Last updated on January 29th, 2021 at 01:24 pm
Hales Corners-based Wimmer Communities plans to create an 11-story, 102-room hotel in the Historic Third Ward through rehabilitating the old Hoffco building, while adding width and height to the structure through new construction.
Wimmer and project architect, Milwaukee-based Eppstein Uhen Architects, unveiled the developer’s plans for the Hotel Third Ward project today during a meeting of the neighborhood’s Architectural Review Board.
The hotel would be under the Marriott Tribute Portfolio brand. It would be the first of this brand in the Milwaukee hotel market.
Greg Uhen, chief executive officer of EUA, called the proposal, “an absolute catalyst project for the Third Ward.”
Wimmer will own the building, and will contract with Fairfax, Virginia-based Crescent Hotels & Resorts in operating the hotel. Wimmer also uses Crescent on its other hotel properties.
Mark Wimmer, a co-owner and president of Wimmer Communities, said his firm spent some time considering the best use for the site since 2019, when it first acquired the Hoffco building.
“We spent a lot of time at this, looked at innumerable options and design parameters, and all the time looking at what would get us the best relationship to the river, to the experience of the guests and to neighborhood residents,” Wimmer said. “Working with Greg and his team, we think that’s what we’re bringing forward.”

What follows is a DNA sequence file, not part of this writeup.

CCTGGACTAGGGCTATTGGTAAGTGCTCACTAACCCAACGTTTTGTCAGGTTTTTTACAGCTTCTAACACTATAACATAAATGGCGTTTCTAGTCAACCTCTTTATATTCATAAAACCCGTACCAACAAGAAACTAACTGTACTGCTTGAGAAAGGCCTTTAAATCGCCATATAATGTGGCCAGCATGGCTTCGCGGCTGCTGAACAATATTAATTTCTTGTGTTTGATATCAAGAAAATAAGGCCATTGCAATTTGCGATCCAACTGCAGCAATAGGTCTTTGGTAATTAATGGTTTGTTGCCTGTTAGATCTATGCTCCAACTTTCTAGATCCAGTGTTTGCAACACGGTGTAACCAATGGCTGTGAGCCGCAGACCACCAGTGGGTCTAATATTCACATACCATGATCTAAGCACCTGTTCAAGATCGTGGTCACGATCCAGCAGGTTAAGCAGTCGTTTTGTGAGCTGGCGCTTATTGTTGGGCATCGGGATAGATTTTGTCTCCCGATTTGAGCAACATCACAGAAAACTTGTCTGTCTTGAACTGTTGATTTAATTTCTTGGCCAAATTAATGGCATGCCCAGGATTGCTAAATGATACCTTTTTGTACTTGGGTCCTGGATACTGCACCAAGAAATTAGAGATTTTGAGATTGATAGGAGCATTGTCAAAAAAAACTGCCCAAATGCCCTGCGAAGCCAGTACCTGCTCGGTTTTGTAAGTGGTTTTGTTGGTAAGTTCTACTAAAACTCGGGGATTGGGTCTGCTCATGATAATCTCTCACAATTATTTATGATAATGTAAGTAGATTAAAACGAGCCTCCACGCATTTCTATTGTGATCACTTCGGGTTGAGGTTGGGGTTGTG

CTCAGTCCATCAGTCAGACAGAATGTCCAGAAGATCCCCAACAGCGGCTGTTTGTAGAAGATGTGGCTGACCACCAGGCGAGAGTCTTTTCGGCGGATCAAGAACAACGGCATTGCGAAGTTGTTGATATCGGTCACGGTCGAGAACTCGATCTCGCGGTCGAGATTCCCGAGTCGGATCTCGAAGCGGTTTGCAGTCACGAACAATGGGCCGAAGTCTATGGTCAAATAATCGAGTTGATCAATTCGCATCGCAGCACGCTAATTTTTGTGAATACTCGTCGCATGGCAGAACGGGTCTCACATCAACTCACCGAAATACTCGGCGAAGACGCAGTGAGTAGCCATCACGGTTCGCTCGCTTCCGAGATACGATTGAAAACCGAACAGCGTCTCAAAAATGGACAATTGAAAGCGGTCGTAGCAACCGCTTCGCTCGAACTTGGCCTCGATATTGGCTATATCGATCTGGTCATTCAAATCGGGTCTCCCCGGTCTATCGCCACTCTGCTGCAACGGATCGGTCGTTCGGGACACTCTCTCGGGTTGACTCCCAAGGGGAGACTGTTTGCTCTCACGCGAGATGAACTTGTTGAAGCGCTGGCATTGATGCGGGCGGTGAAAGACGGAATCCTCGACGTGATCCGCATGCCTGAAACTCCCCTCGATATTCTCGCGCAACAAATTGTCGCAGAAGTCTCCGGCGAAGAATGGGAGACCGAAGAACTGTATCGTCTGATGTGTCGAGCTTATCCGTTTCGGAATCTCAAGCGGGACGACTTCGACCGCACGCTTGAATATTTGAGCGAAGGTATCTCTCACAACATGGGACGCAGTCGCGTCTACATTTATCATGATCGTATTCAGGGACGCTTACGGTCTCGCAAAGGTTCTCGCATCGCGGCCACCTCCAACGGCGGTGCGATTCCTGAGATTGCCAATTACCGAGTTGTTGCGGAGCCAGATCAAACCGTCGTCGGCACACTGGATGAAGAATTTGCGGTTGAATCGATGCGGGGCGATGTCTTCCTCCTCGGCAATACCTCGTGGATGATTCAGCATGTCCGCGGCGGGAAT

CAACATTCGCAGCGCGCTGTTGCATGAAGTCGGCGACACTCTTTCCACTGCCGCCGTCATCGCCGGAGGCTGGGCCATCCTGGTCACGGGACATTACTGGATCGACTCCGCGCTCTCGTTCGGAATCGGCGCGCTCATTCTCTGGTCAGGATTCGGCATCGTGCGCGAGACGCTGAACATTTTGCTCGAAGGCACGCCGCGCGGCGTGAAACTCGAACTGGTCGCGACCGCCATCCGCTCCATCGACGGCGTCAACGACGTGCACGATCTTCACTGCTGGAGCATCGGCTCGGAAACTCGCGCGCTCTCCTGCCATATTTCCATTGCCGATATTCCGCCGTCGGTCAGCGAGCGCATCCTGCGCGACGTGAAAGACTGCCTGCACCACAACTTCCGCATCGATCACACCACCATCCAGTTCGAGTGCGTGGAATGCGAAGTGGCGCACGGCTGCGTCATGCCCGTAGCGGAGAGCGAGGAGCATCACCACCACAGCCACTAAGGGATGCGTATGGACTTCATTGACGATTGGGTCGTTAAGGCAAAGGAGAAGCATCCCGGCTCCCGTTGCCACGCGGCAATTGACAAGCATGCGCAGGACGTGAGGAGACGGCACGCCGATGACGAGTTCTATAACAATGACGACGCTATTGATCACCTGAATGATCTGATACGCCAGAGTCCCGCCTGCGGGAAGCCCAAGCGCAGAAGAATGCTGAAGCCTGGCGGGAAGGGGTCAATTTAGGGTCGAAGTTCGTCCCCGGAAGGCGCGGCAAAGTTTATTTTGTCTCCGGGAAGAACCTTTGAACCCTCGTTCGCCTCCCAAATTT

According to project plans, the Hoffco building would get a complete makeover with restored windows and façade. New square footage would be added to the south, on the neighboring lot that’s also owned by Wimmer. It would also add six floors above the five-story Hoffco building.
The building would total just over 100,000 square feet.
The top floor would be a rooftop terrace, which will contain a restaurant. Another restaurant area was depicted behind the building, facing the river.
Plans also call for a new boardwalk that connects Water Street to the public Riverwalk. An existing boardwalk runs diagonally through the vacant southern lot. Under these plans, it would be moved to run through the building itself. It would be dressed up with planters, lighting and likely some signs indicating that it is publicly accessible.
Uhen said the project team may pursue federal historic tax credits on the project.
The board approved conceptual plans for the project. It will also need to approve specific plans after they’re formed.
Some board members expressed concerns with the building’s design, such as the blending of the old and new portions. But overall, they received it favorably.
“This is kind of exactly what we’ve had in mind forever for our entrances (into the Third Ward),” said board member Ron San Felippo.
The project itself and proposed Riverwalk changes will need approval by city leaders. It might also need approval for a zoning code variance from the city’s Board of Zoning Appeals.
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